An open house and input session regarding Bimini Basin drew a standing-room-only crowd at the Yacht Club Wednesday, where many turned out to support a Rubicon Canal cut through.
Representatives for Redevelopment Management Associates, the consulting firm working on the project, discussed what will be a "P3," a public-private partnership, and the five "drivers" that will determine what, if anything goes there: land, capital, regulation, markets and labor.
Lynn Dehlinger warned that if people are looking for something fancy, they may be disappointed.
"This may be less of a Cheesecake Factory area and more of a Golden Corral one. There are alternatives that can be a plus to the neighborhood," Dehlinger said.
Dehlinger cited Trader Joe's and Fresh Market as examples. These business look for specific demographics - populations of 150,000 within a five-mile area, with median family income of between $60,000 and $75,000.
"The median household income in Cape Coral is $42,000. The city doesn't pick the retail, the retail picks the city," Dehlinger said.
Concerns included water quality around the basin and amount of traffic and noise such a project could create in an area already affected now by both.
There was also concern about the fate of the mom-and- pop stores downtown and whether Bimini Basin would spur more fast-food restaurants and supermarkets, which Cape Coral Parkway already has.
Much of the public discussion, though, centered around the Rubicon.
Bimini Basin has been in the crosshairs of city officials for years, but none of the plans of the past have gone anywhere. Resident Al Phelps was among the handful who said the city seems to continue to spin its wheels on the project, with those on each side of Cape Coral Parkway impeding any progress.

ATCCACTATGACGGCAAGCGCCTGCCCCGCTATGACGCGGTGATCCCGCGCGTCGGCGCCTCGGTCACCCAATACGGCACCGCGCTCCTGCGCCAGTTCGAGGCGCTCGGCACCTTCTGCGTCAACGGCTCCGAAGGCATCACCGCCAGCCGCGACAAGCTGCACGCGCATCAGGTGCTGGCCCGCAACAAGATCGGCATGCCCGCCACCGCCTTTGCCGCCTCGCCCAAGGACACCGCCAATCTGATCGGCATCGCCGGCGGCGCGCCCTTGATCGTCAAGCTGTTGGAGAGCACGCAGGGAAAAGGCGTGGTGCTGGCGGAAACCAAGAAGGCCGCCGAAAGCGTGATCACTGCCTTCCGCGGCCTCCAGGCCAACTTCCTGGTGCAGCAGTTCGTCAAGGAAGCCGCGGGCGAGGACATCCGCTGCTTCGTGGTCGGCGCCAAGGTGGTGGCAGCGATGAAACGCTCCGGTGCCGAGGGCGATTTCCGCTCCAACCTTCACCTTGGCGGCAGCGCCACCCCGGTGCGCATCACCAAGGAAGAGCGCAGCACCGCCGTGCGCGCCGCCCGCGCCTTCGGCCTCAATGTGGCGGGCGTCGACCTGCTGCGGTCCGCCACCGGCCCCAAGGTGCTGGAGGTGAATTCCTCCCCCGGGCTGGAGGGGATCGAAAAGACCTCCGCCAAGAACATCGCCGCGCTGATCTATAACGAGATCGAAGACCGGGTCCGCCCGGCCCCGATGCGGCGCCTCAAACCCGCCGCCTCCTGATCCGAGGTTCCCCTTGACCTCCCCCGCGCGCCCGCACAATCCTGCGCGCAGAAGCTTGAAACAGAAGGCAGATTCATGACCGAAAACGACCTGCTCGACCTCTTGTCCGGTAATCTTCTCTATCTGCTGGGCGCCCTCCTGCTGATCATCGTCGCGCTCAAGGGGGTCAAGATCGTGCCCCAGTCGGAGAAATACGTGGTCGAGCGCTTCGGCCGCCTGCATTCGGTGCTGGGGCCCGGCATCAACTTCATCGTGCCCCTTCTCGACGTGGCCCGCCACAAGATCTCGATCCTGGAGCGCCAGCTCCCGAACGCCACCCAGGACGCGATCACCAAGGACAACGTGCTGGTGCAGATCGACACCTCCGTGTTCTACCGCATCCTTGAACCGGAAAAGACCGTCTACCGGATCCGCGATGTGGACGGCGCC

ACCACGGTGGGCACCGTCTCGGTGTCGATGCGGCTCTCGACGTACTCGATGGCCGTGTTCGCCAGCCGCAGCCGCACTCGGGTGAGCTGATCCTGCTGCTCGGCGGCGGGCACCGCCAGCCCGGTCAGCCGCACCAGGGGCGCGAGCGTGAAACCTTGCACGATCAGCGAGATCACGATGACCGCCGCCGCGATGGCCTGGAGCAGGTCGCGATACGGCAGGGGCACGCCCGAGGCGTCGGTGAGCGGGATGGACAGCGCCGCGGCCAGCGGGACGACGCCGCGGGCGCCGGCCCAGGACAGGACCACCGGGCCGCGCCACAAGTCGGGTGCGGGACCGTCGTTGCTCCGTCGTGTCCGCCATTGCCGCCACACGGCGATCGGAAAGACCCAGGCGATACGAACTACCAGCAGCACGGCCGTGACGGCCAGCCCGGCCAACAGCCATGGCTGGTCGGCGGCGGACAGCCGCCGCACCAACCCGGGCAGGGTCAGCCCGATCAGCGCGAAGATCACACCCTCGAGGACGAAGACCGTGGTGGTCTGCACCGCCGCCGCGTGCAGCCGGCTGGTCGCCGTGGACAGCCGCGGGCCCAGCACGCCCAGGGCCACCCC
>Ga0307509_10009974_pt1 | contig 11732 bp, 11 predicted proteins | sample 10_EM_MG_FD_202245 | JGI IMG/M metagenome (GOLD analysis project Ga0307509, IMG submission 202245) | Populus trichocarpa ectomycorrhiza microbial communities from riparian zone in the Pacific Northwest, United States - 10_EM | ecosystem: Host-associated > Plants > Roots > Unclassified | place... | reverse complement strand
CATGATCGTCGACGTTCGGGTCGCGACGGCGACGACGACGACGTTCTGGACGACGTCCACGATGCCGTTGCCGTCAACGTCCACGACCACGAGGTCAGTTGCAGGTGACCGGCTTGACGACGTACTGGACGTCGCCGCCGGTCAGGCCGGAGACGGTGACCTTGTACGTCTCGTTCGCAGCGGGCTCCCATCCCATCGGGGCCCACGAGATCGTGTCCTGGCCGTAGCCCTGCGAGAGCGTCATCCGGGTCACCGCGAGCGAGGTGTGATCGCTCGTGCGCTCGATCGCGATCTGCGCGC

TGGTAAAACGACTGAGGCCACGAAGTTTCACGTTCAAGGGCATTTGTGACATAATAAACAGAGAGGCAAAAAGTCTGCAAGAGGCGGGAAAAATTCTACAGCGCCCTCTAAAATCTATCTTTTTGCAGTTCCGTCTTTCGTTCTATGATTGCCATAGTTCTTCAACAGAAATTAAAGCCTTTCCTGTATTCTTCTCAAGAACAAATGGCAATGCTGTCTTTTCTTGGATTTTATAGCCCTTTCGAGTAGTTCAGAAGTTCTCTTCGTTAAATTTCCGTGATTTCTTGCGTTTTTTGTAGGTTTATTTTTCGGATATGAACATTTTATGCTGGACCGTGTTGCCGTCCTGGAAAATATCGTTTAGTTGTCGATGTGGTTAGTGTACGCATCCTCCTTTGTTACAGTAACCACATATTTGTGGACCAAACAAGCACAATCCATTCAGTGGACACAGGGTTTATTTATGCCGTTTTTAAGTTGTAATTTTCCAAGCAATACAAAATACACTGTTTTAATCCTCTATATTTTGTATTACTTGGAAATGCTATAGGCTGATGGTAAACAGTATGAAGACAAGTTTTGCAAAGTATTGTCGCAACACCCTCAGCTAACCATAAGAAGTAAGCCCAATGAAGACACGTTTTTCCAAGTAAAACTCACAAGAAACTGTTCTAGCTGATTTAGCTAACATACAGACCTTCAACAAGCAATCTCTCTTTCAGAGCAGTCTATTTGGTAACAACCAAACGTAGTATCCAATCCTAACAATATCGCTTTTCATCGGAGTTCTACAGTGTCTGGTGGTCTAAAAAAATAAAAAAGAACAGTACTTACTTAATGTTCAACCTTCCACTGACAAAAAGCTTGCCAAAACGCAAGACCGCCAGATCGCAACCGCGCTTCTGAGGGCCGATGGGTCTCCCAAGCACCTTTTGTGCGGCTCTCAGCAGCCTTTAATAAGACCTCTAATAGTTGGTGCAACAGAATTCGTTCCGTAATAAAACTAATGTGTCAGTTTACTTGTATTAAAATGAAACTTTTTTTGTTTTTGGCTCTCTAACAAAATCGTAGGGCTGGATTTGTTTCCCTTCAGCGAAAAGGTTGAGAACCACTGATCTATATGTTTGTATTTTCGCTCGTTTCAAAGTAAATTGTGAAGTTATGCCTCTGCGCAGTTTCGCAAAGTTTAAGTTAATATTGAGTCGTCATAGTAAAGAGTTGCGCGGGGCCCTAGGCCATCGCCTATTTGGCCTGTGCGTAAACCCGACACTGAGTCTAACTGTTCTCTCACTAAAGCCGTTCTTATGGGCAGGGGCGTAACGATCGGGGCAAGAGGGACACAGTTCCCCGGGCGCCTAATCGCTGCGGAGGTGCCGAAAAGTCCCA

"I see divisiveness. Those in the Bimini Basin area don't want the Rubicon to cut through because those south of Cape Coral Parkway paid more to have easier access to the gulf. I was told the Rubicon would be cut through when I bought my property."
Phelps has collected stories from print publications regarding Bimini Basin from as far back as 2004, and he said the city needs to make Rubicon a priority and not Southeast 47th Terrace.
"This issue has been batted around for 17 years. What disturbs me is we spend $9 million on sidewalks downtown. It would cost $8 million to cut through the Rubicon. It doesn't jive," Phelps said.
Steve Yurkovic said they need to decide on the Rubicon once and for all because everything else would be affected, cut-through or not
"They're talking about things way ahead of when they should be. They need to settle this first," Yurkovic said. "If you're going to open the canal and build a bridge, do you know what kind of space that will take up?"
For those on the Rubicon, they have to take the scenic route to get to where they need to be to access the gulf.
Meanwhile, residents were again invited to post their desires on five posters that read "Preserve, Enhance, Expose, Capitalize and Invest."
For all those worried about the city spending money on consultants, Mayor Marini Sawicki loved what she saw, especially as this could be part of her legacy as mayor.
"I love this. They call themselves an implementation team, and it's important the residents give them feedback on the issues they need to know about. We don't need a project for a certain group, but for everyone," Sawicki said.
RMA will work on a new plan in the next few months, which it will bring back to the city for consideration. They also plan to promote the site to prospective businesses.